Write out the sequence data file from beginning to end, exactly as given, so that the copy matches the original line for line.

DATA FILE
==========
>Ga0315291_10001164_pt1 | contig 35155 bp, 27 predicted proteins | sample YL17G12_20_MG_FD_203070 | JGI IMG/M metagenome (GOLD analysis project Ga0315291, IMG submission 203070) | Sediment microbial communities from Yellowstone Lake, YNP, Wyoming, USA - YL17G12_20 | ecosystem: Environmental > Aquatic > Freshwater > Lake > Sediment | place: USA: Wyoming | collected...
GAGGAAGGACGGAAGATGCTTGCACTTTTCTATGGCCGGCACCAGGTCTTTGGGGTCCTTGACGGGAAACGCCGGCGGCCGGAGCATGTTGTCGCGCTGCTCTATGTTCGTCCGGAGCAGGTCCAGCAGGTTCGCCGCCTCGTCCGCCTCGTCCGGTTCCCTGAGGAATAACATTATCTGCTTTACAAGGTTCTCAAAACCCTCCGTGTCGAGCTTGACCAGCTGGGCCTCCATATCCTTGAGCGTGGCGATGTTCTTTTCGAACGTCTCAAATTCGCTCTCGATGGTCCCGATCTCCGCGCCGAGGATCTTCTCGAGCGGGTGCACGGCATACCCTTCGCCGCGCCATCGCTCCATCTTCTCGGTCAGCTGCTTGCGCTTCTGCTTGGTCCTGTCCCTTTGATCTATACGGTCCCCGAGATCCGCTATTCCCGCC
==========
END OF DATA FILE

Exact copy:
>Ga0315291_10001164_pt1 | contig 35155 bp, 27 predicted proteins | sample YL17G12_20_MG_FD_203070 | JGI IMG/M metagenome (GOLD analysis project Ga0315291, IMG submission 203070) | Sediment microbial communities from Yellowstone Lake, YNP, Wyoming, USA - YL17G12_20 | ecosystem: Environmental > Aquatic > Freshwater > Lake > Sediment | place: USA: Wyoming | collected...
GAGGAAGGACGGAAGATGCTTGCACTTTTCTATGGCCGGCACCAGGTCTTTGGGGTCCTTGACGGGAAACGCCGGCGGCCGGAGCATGTTGTCGCGCTGCTCTATGTTCGTCCGGAGCAGGTCCAGCAGGTTCGCCGCCTCGTCCGCCTCGTCCGGTTCCCTGAGGAATAACATTATCTGCTTTACAAGGTTCTCAAAACCCTCCGTGTCGAGCTTGACCAGCTGGGCCTCCATATCCTTGAGCGTGGCGATGTTCTTTTCGAACGTCTCAAATTCGCTCTCGATGGTCCCGATCTCCGCGCCGAGGATCTTCTCGAGCGGGTGCACGGCATACCCTTCGCCGCGCCATCGCTCCATCTTCTCGGTCAGCTGCTTGCGCTTCTGCTTGGTCCTGTCCCTTTGATCTATACGGTCCCCGAGATCCGCTATTCCCGCC